Philippine military

Sara Duterte is ‘my president,’ says retired soldier. His Matikas ‘mistahs’ are annoyed.

Glenda M. Gloria

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Sara Duterte is ‘my president,’ says retired soldier. His Matikas ‘mistahs’ are annoyed.
Will these theatrical acts turn into something more serious?

MANILA, Philippines – So it’s come to this. Saying this was his holiday “gift” to Filipinos, a long-retired, little-known military officer went on YouTube during the break to announce two things: that there’s a move to withdraw support from the current administration, and that the purveyors want Vice President Sara Duterte to “save the boat, save the country.”

“You are the president now, as far as I’m concerned,” declared retired Army captain Clemente Enrique, referring to Vice President Duterte. Enrique graduated in 1983 at the Philippine Military Academy (PMA) as the baron of the Matikas class – which meant he was the most ranking cadet of the corps at the time. But he left the service early, so that those who were fed his video in various chat groups had to Google his name and check whether the face wearing a beret looked familiar. It didn’t. This is Enrique’s first front act in military politics – and we don’t know where he’s coming from. (Editor’s note: We misspelled Enrique’s family name in an earlier version of this story. We regret the error.)

His incendiary spiel was interrupted by another graying soldier who, before talking about the “anger” of many retired soldiers towards the Marcos government, sipped hot chocolate and – for real! – displayed a phone number where one can order.

It would have been comical if not tragic. These are, after all, men who were trained by taxpayers’ money to serve the public, not strut around with pathetic antics and market their choco business. 

The irony is, some of Enrique’s PMA classmates (or mistahs in military parlance) are in the echelons of power. To name a few, there’s National Security Adviser Eduardo Año and retired police general Roman “Popong” Felix, the presidential adviser on police and military affairs.

Class officers sent Rappler a brief statement disowning Enrique’s claims. “Mr. Clemente Enrique is a member of the Philippine Military Academy Class of 1983. Mr. Enrique’s statements in his VLOG of Pinoy Survivor, in the exercise of his right to freedom of expression, are his own personal views and opinions alone and do not in any way reflect that of PMA Class 1983 or of the individual members.”

The uploading of the video followed the release of a “Manifesto ng Taong Bayan Para Sagipin ang Inang Bayan (Manifesto of the People to Save the Mother Land)” which essentially described President Ferdinand Marcos, Jr. as incompetent, greedy, indolent, cruel; declared withdrawal of support from him; and recognized “VP Inday Sara Zimmerman Duterte as the President of the Republic of the Philippines by way of succession.”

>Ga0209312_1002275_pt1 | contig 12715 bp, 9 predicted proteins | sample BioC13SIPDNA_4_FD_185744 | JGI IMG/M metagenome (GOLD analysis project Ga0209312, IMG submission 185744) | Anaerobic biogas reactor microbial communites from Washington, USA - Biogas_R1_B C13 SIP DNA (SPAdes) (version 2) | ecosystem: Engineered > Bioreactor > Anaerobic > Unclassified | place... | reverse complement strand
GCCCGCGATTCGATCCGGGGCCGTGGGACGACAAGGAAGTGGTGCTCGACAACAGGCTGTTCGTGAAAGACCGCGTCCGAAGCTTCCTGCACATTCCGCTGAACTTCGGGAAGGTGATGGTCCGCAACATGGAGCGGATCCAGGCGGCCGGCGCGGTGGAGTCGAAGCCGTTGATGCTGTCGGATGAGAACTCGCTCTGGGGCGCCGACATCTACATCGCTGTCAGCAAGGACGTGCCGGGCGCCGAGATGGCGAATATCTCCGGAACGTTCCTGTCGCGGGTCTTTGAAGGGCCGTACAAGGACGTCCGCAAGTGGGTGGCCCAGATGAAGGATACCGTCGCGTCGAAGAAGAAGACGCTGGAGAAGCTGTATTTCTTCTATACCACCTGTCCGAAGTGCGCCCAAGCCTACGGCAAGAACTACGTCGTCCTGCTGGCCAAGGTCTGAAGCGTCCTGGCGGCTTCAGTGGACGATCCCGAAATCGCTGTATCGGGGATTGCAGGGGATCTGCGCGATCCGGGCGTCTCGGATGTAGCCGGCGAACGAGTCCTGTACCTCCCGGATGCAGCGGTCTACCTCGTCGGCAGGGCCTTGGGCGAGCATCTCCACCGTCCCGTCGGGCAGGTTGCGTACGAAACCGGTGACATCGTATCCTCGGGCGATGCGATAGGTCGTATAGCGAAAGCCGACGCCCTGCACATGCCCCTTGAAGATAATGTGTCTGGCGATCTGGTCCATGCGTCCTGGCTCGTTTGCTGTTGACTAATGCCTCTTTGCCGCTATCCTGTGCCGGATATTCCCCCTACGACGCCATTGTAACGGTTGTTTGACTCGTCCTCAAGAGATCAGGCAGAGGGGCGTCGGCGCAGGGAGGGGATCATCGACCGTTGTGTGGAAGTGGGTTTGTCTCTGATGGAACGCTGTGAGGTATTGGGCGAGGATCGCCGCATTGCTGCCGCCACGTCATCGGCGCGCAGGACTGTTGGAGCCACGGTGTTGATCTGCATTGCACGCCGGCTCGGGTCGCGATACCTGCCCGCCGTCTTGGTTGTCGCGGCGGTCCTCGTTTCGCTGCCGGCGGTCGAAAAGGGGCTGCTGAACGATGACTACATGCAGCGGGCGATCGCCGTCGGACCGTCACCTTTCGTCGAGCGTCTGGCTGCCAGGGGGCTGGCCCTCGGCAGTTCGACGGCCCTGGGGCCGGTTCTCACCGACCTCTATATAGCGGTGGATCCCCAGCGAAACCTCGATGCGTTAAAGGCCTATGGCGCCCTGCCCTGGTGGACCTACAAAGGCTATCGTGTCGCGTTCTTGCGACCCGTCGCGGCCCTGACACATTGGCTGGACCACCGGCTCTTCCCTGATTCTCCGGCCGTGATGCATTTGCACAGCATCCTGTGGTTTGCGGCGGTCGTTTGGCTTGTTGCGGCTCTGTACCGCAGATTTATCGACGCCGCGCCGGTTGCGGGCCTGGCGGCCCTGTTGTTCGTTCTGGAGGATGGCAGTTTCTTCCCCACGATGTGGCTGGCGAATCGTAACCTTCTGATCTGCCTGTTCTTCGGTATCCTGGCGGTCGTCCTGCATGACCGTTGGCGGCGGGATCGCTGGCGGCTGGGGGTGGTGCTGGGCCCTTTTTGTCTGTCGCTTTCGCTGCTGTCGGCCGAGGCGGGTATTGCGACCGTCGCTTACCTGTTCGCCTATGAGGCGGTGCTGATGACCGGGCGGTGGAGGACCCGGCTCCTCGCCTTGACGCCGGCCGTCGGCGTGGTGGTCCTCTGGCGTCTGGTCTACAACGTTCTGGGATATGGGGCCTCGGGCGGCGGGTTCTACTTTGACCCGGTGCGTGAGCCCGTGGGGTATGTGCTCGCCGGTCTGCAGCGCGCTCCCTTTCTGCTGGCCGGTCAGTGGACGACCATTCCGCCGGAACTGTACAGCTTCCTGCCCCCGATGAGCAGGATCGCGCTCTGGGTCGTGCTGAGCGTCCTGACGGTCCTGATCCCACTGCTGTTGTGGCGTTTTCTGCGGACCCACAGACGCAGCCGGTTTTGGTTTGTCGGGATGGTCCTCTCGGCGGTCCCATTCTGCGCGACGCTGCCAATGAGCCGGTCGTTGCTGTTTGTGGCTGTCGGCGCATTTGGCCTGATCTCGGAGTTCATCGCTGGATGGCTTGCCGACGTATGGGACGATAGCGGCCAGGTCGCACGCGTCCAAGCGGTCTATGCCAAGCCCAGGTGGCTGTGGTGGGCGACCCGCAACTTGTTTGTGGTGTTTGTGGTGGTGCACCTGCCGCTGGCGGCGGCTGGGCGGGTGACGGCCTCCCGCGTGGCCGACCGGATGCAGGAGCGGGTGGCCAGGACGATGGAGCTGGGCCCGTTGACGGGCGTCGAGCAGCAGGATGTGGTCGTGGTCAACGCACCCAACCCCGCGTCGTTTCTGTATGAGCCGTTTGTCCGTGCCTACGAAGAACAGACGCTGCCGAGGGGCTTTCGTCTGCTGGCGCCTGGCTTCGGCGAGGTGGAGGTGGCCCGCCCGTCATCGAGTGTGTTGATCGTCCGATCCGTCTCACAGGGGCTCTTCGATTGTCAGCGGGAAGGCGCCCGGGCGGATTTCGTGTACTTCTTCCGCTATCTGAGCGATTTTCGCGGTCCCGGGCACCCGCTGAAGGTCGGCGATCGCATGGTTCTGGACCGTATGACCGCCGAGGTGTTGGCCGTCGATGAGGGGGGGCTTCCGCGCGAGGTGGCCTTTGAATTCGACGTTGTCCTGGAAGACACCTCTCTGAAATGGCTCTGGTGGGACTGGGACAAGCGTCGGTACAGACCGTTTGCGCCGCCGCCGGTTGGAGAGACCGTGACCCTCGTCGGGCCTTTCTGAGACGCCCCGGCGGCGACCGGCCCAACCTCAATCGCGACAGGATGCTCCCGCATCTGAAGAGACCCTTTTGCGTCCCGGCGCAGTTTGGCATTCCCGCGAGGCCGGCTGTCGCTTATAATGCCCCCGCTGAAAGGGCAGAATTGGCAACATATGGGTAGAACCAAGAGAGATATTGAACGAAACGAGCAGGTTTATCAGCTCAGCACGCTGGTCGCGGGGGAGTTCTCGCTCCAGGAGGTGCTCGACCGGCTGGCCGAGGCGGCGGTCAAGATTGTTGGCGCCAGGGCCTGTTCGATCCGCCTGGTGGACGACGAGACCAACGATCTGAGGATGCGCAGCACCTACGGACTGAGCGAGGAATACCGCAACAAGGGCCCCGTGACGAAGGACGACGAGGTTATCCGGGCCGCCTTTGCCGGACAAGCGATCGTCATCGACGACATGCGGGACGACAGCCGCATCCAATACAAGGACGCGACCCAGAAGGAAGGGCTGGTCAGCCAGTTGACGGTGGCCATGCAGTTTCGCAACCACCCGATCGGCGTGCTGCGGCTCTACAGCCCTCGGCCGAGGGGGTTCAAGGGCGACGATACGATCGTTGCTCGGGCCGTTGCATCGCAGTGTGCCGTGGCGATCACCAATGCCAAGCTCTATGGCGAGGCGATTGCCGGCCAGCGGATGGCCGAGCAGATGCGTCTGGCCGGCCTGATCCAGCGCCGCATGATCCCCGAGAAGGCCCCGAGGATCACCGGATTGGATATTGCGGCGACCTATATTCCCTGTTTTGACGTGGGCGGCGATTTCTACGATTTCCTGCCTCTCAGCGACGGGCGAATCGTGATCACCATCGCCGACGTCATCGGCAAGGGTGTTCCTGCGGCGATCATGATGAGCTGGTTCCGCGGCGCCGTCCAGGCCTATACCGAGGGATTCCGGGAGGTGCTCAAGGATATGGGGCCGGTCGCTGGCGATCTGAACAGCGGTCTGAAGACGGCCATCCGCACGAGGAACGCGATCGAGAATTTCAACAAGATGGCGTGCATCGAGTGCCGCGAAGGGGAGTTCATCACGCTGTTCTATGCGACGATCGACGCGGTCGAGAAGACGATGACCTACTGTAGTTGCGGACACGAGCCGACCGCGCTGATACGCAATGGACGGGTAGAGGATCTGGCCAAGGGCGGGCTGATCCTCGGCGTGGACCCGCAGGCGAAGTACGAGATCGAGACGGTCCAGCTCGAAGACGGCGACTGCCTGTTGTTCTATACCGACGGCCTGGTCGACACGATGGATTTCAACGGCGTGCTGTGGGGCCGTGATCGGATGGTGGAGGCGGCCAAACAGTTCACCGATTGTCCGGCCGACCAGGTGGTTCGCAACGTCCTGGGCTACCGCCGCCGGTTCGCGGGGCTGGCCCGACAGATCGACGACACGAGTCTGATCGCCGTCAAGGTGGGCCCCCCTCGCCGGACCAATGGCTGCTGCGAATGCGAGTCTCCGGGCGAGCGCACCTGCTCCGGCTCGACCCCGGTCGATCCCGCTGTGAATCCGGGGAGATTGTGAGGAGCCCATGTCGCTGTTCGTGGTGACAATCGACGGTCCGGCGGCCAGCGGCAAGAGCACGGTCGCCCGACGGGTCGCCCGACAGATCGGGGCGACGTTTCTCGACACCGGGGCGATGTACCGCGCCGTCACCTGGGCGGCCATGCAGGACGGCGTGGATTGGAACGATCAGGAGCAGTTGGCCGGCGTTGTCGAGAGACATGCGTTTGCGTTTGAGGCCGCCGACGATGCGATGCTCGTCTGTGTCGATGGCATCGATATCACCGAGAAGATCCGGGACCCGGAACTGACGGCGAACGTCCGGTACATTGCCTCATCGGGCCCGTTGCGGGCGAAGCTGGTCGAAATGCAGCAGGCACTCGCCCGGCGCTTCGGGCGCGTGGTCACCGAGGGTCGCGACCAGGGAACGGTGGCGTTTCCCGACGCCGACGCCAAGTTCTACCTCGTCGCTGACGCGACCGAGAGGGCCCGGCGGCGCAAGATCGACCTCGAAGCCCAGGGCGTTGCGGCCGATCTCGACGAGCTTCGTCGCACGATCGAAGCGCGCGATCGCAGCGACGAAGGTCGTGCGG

On Thursday, January 4, Armed Forces chief General Romeo Brawner, Jr. issued a statement titled, “On the emerging challenges of 2024.” Feel free to read between the lines: “The Armed Forces of the Philippines stands firm in its unwavering loyalty to the Constitution and its solemn commitment to fulfill its mandate. The men and women of the AFP remain steadfast in their role as the guardians of our nation’s sovereignty and defender of democratic principles.” 

In November, Brawner admitted that he had spoken with disgruntled retired officers and warned them against recruiting active-duty soldiers to their destabilization efforts. “Some of them [are] former officers of the AFP, and nakausap ko ‘yung iba sa kanila (I’ve spoken with some of them),” Brawner said at the turnover of command of the Western Mindanao Command in Zamboanga City. His public information officer had to do damage control later, saying his boss had been “misquoted.”

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What’s the context? The breakup of the Marcos-Duterte coalition and the cascade of that quarrel down to the loyalists of both factions in the armed services.

The issues compounding that are the Marcos government’s decision to reform the generous military pension system; its recent announcement resuming the stalled peace negotiations with the communist guerrillas; and the President’s distance from military generals – which is very much in contrast to Rodrigo Duterte’s feudal, personal ties with them.

Power, pension, communism – potent ingredients for agitation even to amateurs in military rebellion. But Filipinos had seen smarter days of past mutinies and actual withdrawal of institutional support from the commander-in-chief. Those days appear to be gone – gauging from the performance of these sloppy copycats.

Will these theatrical acts turn into something more serious? Depends on whether the Marcos government has the ability to separate noise from real threat – and the skills to handle them differently. – Rappler.com

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  1. ET

    I agree with Ms. Glenda Gloria: “Power, pension, communism – potent ingredients for agitation even to amateurs in military rebellion.” And also: “Will these theatrical acts turn into something more serious?” Perhaps, more likely not. Why? By way of how these “copycats” act, they indeed act in a “sloppy” manner. The mastermind behind them is, most likely, former President Digong Duterte, who is noted for his brave and death-threatening words but “sloppy” moves.

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Glenda M. Gloria

Glenda Gloria co-founded Rappler in July 2011 and is currently its executive editor.